Tuesday, 29 April 2008

Alistair Fuad Luke of Slow Lab

A talk by Alistair for Slow Lab at Wood lane last night followed up by my attending a workshop with other MA students and some BA this morning. The slow lab approach is very much in my own sphere as I always feel `I take too much time developing an idea
and that I should work faster . It is a relief to be given permission to do this and to hear other people reiterating this as their own experience ."Without reflection their is no consciousness , without consciousness there is no progress. "
He made references to Charles Jenks and posr modernisem and the idea of cyclic and linear time ,
The workshop involved group work redesigning a plastic milk bottle with ideas for use beyond the initial one . I will publish the results on the blog when I get them .He gave us an a to z of sustainable design .( see part below)

Wednesday, 23 April 2008

Laura Watson of Saltwater

" Saltwater is a British label designed by Laura Watson who previously worked under Nicole Farhi before establishing the company in 1998.

Laura is originally from Cornwall and her background is clearly visible the earthy feel that all her pieces have reflecting a closeness to the sea and natural elements that are so deep rooted in the Saltwater ethos.

Saltwater combines traditional skills with more innovative techniques to produce textiles that have an understated richness of surface. The styling is simple with close attention to colour and detail which make these pieces very easy to wear.

I love the feel of English eccentricity that the Saltwater pieces have. You can effortlessly team a beautiful faded print skirt with a cashmere or arun jumper for a relaxed daytime look. " (website info www.saltwater.net)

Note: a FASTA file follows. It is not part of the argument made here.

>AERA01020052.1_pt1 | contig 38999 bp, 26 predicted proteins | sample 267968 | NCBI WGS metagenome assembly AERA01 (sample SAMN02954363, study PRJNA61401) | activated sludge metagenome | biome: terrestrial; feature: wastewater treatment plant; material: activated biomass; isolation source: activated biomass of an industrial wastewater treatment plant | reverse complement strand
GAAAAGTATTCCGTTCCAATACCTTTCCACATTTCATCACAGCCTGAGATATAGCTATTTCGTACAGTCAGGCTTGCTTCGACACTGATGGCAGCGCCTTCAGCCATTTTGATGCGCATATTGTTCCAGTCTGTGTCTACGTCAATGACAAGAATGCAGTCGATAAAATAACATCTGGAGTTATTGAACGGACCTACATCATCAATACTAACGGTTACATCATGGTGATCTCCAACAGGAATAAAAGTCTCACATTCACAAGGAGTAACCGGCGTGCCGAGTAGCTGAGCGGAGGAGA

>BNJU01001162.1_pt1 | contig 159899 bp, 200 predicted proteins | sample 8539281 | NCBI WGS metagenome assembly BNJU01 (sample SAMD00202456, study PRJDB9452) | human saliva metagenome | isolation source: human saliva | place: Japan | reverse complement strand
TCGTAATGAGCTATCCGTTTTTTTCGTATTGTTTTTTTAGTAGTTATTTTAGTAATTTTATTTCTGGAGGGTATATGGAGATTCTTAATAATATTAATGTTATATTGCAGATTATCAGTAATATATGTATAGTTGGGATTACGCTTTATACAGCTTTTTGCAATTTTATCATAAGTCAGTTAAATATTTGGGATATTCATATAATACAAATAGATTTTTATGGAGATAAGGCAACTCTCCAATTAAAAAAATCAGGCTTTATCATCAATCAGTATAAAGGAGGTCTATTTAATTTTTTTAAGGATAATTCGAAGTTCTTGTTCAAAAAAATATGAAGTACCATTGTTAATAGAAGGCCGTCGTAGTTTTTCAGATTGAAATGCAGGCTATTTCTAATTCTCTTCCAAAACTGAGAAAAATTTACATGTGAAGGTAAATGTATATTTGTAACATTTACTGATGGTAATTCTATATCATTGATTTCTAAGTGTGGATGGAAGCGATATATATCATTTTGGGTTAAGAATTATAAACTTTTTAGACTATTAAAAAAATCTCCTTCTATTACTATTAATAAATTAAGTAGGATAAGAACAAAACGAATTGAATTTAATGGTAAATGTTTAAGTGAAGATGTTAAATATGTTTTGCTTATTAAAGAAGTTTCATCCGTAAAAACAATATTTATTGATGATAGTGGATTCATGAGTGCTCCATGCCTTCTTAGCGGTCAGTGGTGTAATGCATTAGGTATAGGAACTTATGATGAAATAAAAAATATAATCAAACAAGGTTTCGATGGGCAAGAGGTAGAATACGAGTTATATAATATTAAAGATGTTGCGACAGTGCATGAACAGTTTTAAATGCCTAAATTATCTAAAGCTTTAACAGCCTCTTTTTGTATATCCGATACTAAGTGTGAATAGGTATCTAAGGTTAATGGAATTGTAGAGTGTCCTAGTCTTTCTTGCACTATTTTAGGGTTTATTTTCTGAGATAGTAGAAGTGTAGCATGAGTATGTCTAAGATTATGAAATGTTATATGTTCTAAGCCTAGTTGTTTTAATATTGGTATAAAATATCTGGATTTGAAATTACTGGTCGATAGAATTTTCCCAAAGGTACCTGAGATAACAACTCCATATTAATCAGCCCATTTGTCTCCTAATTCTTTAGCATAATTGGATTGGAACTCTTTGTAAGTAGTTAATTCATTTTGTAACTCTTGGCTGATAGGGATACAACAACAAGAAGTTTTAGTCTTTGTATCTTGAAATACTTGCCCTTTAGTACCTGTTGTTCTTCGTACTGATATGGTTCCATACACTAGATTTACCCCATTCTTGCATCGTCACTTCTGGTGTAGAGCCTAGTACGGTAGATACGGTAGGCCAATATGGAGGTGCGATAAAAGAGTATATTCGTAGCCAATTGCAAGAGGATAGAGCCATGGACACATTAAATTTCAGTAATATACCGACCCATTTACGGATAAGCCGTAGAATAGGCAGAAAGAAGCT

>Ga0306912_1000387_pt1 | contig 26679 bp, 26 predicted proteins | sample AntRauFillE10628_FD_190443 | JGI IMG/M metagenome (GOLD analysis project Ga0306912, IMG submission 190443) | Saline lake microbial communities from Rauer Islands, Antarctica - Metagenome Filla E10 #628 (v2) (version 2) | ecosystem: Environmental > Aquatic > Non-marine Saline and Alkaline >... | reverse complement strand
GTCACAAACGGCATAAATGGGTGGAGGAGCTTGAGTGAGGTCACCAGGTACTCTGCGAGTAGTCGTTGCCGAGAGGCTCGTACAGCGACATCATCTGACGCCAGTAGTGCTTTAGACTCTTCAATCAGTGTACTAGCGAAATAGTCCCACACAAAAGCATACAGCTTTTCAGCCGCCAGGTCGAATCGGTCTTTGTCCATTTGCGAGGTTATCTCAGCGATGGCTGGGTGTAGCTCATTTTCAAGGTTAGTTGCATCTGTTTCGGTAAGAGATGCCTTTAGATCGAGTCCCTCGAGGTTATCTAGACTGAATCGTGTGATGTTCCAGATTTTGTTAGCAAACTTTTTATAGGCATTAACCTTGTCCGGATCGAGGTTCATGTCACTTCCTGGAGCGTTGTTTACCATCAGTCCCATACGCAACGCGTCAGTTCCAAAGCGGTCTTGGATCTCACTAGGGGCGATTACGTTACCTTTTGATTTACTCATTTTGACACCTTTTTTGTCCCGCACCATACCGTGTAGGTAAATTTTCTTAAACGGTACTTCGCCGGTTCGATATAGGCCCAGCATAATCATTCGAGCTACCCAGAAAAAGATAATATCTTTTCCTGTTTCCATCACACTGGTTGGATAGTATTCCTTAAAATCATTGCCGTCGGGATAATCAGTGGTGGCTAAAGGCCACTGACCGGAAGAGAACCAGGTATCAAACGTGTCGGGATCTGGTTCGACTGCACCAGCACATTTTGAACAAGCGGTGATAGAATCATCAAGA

All Saltwater collections: girlswear, homeware and womenswear (which this summer includes the prettiest, picnic-perfect cotton sundress and Guernsey jumpers for cosying into after a dip in the sea) continue to be designed by Laura from her Victorian house overlooking Falmouth harbour'

'The home is filled with beautiful pieces such as a vintage Ercol sideboard, a raspberry-pink Hans Wegner sofa, some rare, acid-yellow Charles and Ray Eames chairs, and contemporary Scandinavian glass and ceramics picked up in flea markets'

'Cornwall has an amazing creative heritage." Laura says. "I've always loved the work of artists such as Ben Nicholson and Barbara Hepworth. But also, my designs have a rustic feel, inspired by living here. I like things to feel slightly unfinished, but with beautiful details. I take time searching for fabrics and getting the colours right because I want Saltwater clothes to have a sense of joy - they're practical and unique. I want them to be clothes you can wear everyday but feel really special in'

Shy say and that it had not all been plain sailing but she loves what she does.She gave an honest report about how she set up the label with a backer for the finances a believing mirror as they say and that she did not aim to keep up with fashion rather developed her own style .I found this particularly useful as encouragement to follow ones own beliefs.